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Thread: Davis oarlocks for extended use?

  1. #1
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    Default Davis oarlocks for extended use?

    I'm building a Vivier Seil. While I hope to sail at least a bit more than I row, I expect I'll occasionally put in a day under oars. Much of my boating is in remote spots where gear breakage is not easily addressed.
    I currently use and enjoy Duck Trap oarlocks. They are robust and well machined. I was planning to install more of them when I got distracted by some folding Davis pattern options:

    https://www.shawandtenney.com/produc...davis-oarlocks

    https://duckworks.com/seadog-stainle...ck-one-socket/

    I like the idea of the oarlock captive right where I want it, ready to deploy easily at a moment. However I'm concerned that they look a bit thinner and less robust than standard oarlocks. The positive reviews I've seen here have mostly referred to use on tenders, not on heavier, longer-journeying boats. Any experience or thoughts on this application would be appreciated.

    - James

  2. #2
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    Default Re: Davis oarlocks for extended use?

    I love the Davis pattern. Always got the galvi version (Duckworks also has). All oarlocks rub down and get loose in the socket eventually but the Davis pattern with about half the oarlock's shaft narrower and then that bulb. With a few years use both the bulb and where it lands wear down and the oarlock begins to make a clanking sound.

    When I was living aboard and yet to be retired about 0.6 nm from dory/dinghy storage so a bit over 200 nm for the summer commute and plenty of weekend and winter recreational rowing so I assume about 300 nm per year.

    The bronze locks lasted five years so maybe 1500 nm life span with heavy use. Next set, the galvi iron, lasted 15 years, 4500 nm. And even where the galv eroded no rest problems as I gave the shaft a bit of grease now and then.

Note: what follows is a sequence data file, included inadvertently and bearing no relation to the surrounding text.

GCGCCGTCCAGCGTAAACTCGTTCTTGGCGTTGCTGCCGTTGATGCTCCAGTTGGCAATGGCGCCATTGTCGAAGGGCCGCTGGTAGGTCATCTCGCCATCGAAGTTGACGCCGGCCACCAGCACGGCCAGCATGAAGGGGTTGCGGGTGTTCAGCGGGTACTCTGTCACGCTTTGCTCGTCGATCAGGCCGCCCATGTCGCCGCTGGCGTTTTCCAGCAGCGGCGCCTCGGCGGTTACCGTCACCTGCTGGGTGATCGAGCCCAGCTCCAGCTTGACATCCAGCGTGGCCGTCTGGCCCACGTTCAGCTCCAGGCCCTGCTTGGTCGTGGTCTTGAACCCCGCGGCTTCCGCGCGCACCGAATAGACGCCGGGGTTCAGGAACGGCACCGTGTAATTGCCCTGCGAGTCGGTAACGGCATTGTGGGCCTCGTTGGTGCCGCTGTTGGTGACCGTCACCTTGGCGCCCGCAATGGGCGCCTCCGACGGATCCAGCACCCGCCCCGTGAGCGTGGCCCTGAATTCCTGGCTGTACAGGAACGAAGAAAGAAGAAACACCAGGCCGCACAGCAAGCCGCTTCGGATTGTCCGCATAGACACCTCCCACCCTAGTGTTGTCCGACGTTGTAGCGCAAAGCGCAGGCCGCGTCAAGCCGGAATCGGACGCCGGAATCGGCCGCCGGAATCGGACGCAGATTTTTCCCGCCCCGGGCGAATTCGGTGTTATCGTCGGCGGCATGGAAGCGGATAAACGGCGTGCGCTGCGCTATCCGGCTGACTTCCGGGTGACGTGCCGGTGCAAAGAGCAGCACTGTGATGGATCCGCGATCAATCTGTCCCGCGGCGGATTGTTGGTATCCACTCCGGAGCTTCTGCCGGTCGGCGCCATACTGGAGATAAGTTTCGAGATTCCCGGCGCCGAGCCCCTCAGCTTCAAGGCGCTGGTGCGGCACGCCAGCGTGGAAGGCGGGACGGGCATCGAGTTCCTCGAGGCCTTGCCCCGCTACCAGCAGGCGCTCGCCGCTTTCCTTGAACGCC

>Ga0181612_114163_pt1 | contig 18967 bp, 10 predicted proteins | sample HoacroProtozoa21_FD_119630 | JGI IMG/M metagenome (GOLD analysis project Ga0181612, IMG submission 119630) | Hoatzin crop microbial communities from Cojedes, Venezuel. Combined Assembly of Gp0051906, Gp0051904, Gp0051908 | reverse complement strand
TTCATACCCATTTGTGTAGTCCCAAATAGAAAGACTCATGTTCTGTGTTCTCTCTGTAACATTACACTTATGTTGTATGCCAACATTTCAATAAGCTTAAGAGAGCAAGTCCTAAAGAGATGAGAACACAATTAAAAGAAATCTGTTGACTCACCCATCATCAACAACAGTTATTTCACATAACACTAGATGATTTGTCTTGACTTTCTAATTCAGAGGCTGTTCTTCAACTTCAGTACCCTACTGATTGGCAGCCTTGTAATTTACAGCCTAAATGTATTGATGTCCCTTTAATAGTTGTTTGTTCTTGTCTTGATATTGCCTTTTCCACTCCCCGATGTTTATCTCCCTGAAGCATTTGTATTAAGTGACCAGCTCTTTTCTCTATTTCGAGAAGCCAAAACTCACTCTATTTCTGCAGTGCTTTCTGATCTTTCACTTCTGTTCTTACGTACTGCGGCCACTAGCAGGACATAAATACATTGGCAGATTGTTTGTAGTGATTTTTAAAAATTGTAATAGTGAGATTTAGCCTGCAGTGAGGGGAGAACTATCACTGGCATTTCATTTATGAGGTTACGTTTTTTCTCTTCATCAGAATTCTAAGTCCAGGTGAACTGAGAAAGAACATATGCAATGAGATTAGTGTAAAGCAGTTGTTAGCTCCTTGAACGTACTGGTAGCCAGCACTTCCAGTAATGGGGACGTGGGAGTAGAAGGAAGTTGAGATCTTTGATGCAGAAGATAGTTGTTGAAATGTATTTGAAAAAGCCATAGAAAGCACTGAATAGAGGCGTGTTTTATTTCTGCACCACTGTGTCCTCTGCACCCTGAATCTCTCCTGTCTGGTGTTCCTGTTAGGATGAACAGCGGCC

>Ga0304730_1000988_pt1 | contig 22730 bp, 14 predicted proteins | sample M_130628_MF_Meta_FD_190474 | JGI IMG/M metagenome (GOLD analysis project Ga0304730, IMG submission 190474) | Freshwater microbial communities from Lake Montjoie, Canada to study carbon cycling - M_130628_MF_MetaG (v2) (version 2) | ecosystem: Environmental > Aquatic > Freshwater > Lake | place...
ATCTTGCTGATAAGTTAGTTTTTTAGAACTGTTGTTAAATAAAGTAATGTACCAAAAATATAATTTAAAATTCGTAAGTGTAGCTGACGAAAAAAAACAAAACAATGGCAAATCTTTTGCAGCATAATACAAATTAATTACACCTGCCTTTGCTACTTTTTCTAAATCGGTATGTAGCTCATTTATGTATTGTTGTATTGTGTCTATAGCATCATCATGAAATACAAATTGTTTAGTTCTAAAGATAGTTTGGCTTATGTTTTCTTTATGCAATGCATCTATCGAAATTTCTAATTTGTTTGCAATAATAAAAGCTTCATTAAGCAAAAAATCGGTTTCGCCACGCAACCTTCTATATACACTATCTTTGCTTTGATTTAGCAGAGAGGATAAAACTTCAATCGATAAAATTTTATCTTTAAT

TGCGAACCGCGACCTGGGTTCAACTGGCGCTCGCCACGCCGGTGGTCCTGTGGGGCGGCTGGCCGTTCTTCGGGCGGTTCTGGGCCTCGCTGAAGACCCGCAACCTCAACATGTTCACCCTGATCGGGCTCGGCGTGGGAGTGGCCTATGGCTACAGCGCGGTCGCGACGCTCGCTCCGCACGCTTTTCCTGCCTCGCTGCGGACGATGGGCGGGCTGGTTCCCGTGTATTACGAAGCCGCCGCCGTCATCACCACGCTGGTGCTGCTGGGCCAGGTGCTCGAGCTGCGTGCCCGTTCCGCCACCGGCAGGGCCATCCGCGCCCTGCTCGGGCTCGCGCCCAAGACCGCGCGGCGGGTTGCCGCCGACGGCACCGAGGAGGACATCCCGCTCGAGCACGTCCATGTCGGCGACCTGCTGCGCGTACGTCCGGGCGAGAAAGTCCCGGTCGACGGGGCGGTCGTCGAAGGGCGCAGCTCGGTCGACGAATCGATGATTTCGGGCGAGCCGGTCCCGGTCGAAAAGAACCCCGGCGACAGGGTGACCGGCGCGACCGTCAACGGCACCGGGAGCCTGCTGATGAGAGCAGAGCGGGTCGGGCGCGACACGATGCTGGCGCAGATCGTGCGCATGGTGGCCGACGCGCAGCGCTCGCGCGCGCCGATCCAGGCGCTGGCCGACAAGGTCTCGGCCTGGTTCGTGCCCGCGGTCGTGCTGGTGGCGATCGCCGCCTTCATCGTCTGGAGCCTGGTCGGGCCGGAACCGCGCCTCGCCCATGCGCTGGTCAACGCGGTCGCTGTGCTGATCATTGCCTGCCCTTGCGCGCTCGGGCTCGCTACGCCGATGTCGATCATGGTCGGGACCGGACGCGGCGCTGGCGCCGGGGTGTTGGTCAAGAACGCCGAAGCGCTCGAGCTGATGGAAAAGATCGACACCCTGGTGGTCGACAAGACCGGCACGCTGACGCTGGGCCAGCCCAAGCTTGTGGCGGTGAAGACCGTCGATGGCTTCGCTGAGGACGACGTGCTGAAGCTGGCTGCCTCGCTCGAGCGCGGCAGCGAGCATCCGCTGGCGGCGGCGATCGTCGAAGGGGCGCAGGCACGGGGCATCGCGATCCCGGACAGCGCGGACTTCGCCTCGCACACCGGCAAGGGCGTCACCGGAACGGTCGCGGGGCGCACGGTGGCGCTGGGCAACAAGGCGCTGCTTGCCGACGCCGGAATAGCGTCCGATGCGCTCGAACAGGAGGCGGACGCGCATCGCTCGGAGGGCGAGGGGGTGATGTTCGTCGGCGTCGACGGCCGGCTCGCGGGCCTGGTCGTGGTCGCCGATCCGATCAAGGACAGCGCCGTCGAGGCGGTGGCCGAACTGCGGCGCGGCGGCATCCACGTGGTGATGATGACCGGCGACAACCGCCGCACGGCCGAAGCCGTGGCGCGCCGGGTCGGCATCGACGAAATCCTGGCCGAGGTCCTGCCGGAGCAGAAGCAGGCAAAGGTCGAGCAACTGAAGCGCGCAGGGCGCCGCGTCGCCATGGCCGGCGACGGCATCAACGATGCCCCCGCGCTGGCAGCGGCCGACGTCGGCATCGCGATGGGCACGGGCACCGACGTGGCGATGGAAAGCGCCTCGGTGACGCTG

Anyway, the Davis pattern can't be beat.

  3. #3
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    Default Re: Davis oarlocks for extended use?

    Davis pattern were what were used on rental rowboat fleets for a good 80+ years or more on the New Jersey shore. They can take a lot of abuse, last forever and keep on going. Yes they can wear and make the "clunking" sound that Ian referred to, but I don't know that I ever say any that were actually worn out (well, maybe a pair or two).

  4. #4
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    Default Re: Davis oarlocks for extended use?

    We've had Davis locks for years and they are easiest to deploy. Never had them wear out but having then firmly fastened into substantial blocks inside the planking is important.
    "So we beat on, paddleboats against the wake of a neighbor’s jet ski, born back ceaselessly into the past." The Great Lakes Gatsby

  5. #5
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    Default Re: Davis oarlocks for extended use?

    Galv iron Davis were (prob still are) used on the boats at the Boy Scout Camp I attended each summer as a kid, and later worked for as Rowing Instructor. I believe the same type of oarlock was (is) used at all BSA camps (that's the way BSA works when it comes to rules on the water). I've never seen an iron Davis oarlock break. I've had a pair of Davis salvaged from a wrecked boat tucked away in my "boat stuff drawer" for decades, just waiting for a boat to put them on. I have a pair of bronze open oarlocks on my CLC Eastport Pram and they are not nearly as handy. The CLC oarlocks required a chain and toggle be added in order for them to not be lost. Davis never get lost; they're ALWAYS right there, ready to be put upright in the socket.

    Quote Originally Posted by nedL View Post
    Davis pattern were what were used on rental rowboat fleets for a good 80+ years or more on the New Jersey shore. They can take a lot of abuse, last forever and keep on going. Yes they can wear and make the "clunking" sound that Ian referred to, but I don't know that I ever say any that were actually worn out (well, maybe a pair or two).

  6. #6
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    Default Re: Davis oarlocks for extended use?

    This seems to be a consensus! Thank you all for posting.

    - James

  7. #7
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    Default Re: Davis oarlocks for extended use?

    There is only one mild disadvantage to the Davis: When the boat's inverted - for putting on the mother ship or for car-topping or for beach storage - they hang ready to slip into the socket.

    To solve this I screwed in a bit of bungee to go across the horns to hold the lock against the hull when the oarlock was hanging.

  8. #8
    Join Date